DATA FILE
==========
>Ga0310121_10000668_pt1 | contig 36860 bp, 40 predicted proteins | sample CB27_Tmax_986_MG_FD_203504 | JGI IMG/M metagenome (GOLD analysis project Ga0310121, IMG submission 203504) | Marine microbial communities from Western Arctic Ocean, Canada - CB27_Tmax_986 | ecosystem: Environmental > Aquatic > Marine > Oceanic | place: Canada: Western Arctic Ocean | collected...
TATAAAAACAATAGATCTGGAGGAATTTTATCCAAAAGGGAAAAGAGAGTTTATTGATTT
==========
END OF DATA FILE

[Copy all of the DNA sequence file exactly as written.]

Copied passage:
>Ga0310121_10000668_pt1 | contig 36860 bp, 40 predicted proteins | sample CB27_Tmax_986_MG_FD_203504 | JGI IMG/M metagenome (GOLD analysis project Ga0310121, IMG submission 203504) | Marine microbial communities from Western Arctic Ocean, Canada - CB27_Tmax_986 | ecosystem: Environmental > Aquatic > Marine > Oceanic | place: Canada: Western Arctic Ocean | collected...
TATAAAAACAATAGATCTGGAGGAATTTTATCCAAAAGGGAAAAGAGAGTTTATTGATTT